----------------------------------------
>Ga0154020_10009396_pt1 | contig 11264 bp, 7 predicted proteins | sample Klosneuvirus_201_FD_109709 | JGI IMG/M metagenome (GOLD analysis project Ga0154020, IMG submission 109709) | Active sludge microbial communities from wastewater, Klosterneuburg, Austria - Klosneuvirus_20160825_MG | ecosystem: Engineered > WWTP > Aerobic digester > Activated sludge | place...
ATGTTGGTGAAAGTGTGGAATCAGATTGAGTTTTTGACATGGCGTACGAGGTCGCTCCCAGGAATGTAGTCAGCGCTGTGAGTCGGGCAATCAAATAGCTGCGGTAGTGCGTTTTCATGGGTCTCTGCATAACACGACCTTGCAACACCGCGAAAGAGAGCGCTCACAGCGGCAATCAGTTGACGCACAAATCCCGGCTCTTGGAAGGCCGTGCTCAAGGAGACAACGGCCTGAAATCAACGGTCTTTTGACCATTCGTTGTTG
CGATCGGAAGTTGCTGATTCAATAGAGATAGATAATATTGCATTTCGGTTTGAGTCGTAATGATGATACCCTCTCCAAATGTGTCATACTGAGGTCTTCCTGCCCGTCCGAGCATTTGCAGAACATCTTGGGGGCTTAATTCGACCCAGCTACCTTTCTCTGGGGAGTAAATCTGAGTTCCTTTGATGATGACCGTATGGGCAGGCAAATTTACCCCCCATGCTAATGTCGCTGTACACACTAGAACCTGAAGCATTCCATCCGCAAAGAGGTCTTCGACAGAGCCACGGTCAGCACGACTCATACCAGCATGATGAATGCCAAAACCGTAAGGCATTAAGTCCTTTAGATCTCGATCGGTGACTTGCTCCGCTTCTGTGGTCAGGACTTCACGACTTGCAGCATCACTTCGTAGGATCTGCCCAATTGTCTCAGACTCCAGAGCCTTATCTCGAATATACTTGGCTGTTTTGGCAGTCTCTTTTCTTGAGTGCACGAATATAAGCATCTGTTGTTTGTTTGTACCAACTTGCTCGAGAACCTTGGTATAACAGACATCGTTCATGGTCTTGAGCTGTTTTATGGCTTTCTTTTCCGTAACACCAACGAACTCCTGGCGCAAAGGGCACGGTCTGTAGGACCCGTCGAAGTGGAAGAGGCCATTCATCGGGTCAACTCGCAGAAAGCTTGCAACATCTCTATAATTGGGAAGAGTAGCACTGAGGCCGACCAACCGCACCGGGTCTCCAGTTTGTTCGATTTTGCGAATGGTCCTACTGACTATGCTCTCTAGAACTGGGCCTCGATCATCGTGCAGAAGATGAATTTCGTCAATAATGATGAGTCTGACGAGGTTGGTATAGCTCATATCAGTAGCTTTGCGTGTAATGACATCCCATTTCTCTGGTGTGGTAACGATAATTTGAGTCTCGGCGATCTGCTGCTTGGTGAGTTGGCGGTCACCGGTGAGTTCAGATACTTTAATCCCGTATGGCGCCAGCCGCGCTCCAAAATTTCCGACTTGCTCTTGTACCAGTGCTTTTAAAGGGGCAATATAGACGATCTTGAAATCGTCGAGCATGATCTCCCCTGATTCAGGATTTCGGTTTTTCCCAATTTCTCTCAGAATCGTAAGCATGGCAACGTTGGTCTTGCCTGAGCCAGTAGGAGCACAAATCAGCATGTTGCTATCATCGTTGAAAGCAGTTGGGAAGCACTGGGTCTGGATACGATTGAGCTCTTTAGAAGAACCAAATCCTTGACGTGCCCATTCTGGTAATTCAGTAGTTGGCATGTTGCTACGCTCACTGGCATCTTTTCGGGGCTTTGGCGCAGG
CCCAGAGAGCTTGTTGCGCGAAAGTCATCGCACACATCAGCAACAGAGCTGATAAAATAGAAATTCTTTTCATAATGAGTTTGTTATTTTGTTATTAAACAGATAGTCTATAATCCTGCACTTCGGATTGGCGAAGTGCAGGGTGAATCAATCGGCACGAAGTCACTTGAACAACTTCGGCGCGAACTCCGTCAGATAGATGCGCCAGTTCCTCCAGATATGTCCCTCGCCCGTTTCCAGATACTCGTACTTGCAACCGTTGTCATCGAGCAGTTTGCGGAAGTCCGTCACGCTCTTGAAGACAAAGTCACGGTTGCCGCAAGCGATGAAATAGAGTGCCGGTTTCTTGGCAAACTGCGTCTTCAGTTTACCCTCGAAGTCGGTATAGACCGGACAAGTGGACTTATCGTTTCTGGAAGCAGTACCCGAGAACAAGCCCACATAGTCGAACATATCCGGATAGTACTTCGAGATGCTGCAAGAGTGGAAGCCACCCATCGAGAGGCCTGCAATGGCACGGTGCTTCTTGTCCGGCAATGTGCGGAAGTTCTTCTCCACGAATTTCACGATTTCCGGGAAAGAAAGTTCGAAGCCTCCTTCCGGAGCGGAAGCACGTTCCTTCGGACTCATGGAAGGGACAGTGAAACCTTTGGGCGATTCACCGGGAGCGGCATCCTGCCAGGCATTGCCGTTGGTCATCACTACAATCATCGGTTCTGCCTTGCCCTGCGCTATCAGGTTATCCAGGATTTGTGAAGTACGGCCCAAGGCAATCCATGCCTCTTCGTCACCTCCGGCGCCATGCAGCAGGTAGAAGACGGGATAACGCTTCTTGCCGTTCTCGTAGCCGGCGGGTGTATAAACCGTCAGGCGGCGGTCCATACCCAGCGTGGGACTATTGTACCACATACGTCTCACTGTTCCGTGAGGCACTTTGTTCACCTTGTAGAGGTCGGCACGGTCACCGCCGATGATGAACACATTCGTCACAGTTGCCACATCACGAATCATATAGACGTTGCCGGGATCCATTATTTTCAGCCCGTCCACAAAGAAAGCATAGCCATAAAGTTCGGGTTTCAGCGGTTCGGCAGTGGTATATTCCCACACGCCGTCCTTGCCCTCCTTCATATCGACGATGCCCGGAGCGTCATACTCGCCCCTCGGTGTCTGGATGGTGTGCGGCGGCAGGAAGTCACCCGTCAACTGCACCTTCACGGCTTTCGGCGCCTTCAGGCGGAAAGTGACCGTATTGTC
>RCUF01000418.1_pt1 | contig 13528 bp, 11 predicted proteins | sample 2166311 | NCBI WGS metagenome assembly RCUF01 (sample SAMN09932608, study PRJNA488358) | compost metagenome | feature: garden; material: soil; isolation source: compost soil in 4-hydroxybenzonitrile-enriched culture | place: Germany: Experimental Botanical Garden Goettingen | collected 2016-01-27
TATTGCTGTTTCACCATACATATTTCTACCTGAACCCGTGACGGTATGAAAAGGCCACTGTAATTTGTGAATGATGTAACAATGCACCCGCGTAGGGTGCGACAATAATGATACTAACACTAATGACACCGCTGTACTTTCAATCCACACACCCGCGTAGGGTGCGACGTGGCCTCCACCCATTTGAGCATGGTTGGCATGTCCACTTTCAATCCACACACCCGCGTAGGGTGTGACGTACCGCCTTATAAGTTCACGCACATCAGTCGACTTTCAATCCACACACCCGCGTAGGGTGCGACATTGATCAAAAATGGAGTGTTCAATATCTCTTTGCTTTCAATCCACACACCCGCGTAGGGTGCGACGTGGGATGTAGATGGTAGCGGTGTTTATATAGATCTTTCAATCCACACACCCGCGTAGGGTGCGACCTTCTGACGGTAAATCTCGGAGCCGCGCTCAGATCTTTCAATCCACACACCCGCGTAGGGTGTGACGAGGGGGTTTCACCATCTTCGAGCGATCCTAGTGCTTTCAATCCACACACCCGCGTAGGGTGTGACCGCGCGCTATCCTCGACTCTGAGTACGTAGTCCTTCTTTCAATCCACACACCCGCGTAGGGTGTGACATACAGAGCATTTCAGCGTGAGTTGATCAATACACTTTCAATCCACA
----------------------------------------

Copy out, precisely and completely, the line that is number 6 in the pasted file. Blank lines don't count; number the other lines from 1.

TATTGCTGTTTCACCATACATATTTCTACCTGAACCCGTGACGGTATGAAAAGGCCACTGTAATTTGTGAATGATGTAACAATGCACCCGCGTAGGGTGCGACAATAATGATACTAACACTAATGACACCGCTGTACTTTCAATCCACACACCCGCGTAGGGTGCGACGTGGCCTCCACCCATTTGAGCATGGTTGGCATGTCCACTTTCAATCCACACACCCGCGTAGGGTGTGACGTACCGCCTTATAAGTTCACGCACATCAGTCGACTTTCAATCCACACACCCGCGTAGGGTGCGACATTGATCAAAAATGGAGTGTTCAATATCTCTTTGCTTTCAATCCACACACCCGCGTAGGGTGCGACGTGGGATGTAGATGGTAGCGGTGTTTATATAGATCTTTCAATCCACACACCCGCGTAGGGTGCGACCTTCTGACGGTAAATCTCGGAGCCGCGCTCAGATCTTTCAATCCACACACCCGCGTAGGGTGTGACGAGGGGGTTTCACCATCTTCGAGCGATCCTAGTGCTTTCAATCCACACACCCGCGTAGGGTGTGACCGCGCGCTATCCTCGACTCTGAGTACGTAGTCCTTCTTTCAATCCACACACCCGCGTAGGGTGTGACATACAGAGCATTTCAGCGTGAGTTGATCAATACACTTTCAATCCACA